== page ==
When I think about preparation in faith, for me it starts with what is often called a “quiet time.” This is simply a time set aside each morning for me to read the Word of God, meditate on it for a few minutes and journal my thoughts and prayers for the day. Although it has taken me years to get here, my 30 minutes each morning is as much a habit for me as brushing my teeth or showering each day. I long for this time with the Lord and my spirit grieves when I miss it. I particularly love days when I have all the time I want and can really dig in deeper and spend more time in prayer. Most recently, in lieu of the morning news I have started listening to faith-based podcasts as I get ready for the day and I love to worship through music on my way to work. I can certainly say that my relationship with Jesus has grown so much stronger because of the new habits I’ve formed, much in the same way one’s body gets stronger when exercise and healthy eating become routine. I do not share that to suggest I’ve got it all together, I definitely do not, but I share to encourage you and maybe provide some ideas for your own time with God.
I chuckled to myself this morning as I looked at the ever-growing stack of materials that I have accumulated for my “quiet time". I love devotionals and faith inspired books. Amazon Prime has made it far too easy for me to succumb to overindulgence in these materials. But almost simultaneously with me admiring the tools I’ve acquired I sensed God asking, “Are you just doing lots of preparing with no intention of ever playing a minute in the game?” That was an “ouch” moment. (That’s what I call those moments of discipline from definition number one).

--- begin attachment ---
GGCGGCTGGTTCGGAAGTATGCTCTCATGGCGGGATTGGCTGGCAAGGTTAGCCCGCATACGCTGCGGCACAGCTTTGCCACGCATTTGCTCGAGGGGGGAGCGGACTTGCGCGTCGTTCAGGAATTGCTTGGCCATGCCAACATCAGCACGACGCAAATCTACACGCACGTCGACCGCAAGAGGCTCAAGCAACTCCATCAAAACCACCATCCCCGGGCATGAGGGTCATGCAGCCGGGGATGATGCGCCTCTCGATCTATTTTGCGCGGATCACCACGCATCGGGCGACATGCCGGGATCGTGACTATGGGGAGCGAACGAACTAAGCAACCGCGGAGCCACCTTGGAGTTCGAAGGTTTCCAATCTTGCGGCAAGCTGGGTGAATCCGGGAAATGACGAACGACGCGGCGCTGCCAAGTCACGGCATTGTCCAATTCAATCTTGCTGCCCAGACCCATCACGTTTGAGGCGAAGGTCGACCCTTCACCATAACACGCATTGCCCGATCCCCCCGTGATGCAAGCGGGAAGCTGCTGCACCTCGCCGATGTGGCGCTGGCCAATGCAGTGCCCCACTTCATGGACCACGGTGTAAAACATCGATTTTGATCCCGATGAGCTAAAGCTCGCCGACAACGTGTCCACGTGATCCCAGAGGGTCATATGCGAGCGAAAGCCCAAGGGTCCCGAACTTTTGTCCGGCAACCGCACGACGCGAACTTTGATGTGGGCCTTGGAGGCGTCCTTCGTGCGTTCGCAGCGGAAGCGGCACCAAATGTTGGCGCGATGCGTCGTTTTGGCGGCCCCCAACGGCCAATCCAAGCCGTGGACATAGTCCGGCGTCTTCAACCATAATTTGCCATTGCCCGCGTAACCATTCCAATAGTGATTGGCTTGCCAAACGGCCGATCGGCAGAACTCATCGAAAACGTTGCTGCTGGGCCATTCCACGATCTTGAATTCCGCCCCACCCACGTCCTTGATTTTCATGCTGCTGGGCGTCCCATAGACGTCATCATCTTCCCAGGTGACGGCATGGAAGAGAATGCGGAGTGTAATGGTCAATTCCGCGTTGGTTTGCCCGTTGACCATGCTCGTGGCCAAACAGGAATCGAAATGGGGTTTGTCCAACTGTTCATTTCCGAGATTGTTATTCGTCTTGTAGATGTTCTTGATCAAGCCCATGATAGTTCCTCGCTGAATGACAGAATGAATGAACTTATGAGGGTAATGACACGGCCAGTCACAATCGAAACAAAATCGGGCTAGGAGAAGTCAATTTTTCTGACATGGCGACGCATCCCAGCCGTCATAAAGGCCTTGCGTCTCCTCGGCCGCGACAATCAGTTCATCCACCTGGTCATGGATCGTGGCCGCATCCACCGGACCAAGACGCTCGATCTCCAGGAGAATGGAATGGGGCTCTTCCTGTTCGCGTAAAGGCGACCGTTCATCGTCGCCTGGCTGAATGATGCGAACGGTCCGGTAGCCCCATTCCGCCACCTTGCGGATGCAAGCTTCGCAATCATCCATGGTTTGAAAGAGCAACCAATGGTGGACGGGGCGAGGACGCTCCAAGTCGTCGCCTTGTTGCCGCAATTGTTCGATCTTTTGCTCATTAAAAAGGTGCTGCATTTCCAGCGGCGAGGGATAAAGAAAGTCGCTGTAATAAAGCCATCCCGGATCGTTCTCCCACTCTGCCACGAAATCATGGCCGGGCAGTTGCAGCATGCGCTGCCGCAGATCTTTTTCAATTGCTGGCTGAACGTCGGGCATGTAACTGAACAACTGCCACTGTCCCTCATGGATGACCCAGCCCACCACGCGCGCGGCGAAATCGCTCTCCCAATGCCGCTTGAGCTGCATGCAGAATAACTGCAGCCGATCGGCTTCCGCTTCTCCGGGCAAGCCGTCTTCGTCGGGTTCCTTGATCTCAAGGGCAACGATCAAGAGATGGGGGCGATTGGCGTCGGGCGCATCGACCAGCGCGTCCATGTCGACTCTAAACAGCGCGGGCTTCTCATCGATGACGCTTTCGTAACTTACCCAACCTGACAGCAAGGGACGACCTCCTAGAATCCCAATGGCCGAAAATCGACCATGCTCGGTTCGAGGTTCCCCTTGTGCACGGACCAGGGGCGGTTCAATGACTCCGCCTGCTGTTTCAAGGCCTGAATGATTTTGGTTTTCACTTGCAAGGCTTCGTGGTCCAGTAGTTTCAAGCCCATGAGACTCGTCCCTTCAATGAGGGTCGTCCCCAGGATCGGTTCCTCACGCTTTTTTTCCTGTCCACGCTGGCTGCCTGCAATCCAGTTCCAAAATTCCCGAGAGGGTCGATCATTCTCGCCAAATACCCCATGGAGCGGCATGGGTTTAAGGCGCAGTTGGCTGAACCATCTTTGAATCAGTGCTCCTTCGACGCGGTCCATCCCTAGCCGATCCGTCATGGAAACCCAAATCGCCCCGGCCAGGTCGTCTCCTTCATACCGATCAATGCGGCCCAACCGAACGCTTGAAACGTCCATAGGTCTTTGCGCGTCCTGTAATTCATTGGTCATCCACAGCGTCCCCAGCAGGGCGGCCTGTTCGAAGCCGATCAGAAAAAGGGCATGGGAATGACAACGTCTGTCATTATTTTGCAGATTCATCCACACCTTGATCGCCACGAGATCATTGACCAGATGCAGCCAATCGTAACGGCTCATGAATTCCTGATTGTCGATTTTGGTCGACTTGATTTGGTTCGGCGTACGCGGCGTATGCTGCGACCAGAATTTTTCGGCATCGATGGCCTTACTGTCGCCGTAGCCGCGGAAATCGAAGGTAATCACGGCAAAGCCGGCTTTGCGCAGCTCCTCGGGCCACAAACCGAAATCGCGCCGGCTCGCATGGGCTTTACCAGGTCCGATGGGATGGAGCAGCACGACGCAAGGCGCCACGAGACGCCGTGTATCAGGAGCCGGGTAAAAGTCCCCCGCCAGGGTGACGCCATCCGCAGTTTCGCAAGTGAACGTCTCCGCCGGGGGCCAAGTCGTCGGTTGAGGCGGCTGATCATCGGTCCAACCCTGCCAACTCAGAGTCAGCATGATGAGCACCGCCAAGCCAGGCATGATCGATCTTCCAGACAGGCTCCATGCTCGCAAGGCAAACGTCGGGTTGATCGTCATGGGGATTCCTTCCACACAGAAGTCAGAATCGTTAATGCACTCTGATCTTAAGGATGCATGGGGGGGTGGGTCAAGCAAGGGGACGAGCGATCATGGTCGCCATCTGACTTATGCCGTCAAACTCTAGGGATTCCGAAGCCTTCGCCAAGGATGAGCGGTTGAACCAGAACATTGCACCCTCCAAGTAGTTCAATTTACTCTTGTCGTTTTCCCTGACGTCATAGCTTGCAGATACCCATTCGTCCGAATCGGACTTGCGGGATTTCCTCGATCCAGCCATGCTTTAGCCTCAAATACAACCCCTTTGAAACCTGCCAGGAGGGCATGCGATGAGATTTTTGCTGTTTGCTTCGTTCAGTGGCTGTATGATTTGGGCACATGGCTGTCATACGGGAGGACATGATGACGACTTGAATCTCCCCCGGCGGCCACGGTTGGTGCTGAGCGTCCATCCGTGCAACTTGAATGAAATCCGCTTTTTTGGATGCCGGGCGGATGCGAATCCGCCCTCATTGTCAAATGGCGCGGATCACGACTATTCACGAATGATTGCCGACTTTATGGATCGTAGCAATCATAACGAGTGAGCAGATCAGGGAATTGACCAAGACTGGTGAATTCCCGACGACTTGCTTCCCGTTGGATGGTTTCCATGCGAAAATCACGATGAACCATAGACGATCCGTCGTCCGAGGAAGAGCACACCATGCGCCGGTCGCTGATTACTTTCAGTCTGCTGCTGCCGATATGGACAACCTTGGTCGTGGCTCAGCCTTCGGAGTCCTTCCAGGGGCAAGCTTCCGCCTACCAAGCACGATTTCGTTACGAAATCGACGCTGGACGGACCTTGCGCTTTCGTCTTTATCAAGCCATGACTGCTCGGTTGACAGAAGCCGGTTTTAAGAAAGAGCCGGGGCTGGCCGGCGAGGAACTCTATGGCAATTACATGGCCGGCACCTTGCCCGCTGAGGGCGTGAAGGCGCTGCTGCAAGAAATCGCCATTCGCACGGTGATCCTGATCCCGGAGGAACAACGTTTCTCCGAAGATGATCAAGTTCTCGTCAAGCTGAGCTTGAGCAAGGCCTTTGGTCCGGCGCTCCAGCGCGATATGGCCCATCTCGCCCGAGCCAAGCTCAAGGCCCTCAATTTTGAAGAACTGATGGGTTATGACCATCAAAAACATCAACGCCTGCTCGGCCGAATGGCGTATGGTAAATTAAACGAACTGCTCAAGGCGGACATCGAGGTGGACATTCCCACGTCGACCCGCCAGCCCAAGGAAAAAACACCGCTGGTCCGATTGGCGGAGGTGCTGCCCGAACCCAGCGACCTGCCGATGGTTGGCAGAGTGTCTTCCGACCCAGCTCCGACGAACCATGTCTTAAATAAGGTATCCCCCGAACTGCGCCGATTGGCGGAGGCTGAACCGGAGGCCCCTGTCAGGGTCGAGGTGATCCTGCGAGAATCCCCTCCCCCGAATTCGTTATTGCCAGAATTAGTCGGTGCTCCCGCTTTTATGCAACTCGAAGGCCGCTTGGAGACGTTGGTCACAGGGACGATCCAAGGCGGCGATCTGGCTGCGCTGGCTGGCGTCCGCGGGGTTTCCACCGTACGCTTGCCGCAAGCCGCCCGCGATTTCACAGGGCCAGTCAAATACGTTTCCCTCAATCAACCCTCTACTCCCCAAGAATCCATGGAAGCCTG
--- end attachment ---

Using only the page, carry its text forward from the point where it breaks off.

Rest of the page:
I think many of us, myself included, love to study God’s Word with fellow believers, sing songs of worship, attend uplifting church services, follow faith leaders on social media, share prayer requests with one another and talk about prayer and fasting, and sincerely believe we are being faithful Christians when we do those things (and those are all noble and needed). It feels good to fellowship among those who are like-minded and share our enthusiasm for practice, but I wonder how many of us are really standing on the sidelines, anxiously awaiting our call to contribute to the big game?
Can you imagine a player going through the rigorous discipline of studying the game, enduring long practices, and pushing his body to the limit to only be content sitting on the bench and shaking his head “no” when the coach calls his name?
Spiritual discipline to live a Godly life is absolutely necessary, but it’s not only necessary because it leads to us living more abundantly. It’s also necessary because there is a real, ugly spiritual battle raging for our souls and the souls of others. We have a very real enemy. There is a good chance that we could come away beaten and battered from the fight. We could be asked to do things for the sake of the Gospel that terrify us or to go to places we’ve stayed away from all of our lives. We could be asked to let go of some of our religious ideas in order to trust Jesus completely. We could be asked to evangelize to those who could not be more different than us. We could be sifted like wheat or tested beyond what we think we can bear.
The Bible is clear. God will fulfill His purpose in us…and when our name is called, all of the discipline and preparation and spiritual armor will matter greatly. But praise God we are on the winning team and “nothing can ever separate us from God’s love. Neither death nor life, neither angels nor demons, neither our fears for today nor our worries about tomorrow—not even the powers of hell can separate us from God’s love. No power in the sky above or in the earth below—indeed, nothing in all creation will ever be able to separate us from the love of God that is revealed in Christ Jesus our Lord.” (Romans 8:38-39)
I don’t know what God has in store for tomorrow, so for today I’ll show up to practice and continue to prepare and I hope to see you there too. But I also hope that I anxiously anticipate game day…..and I want to be more than ready.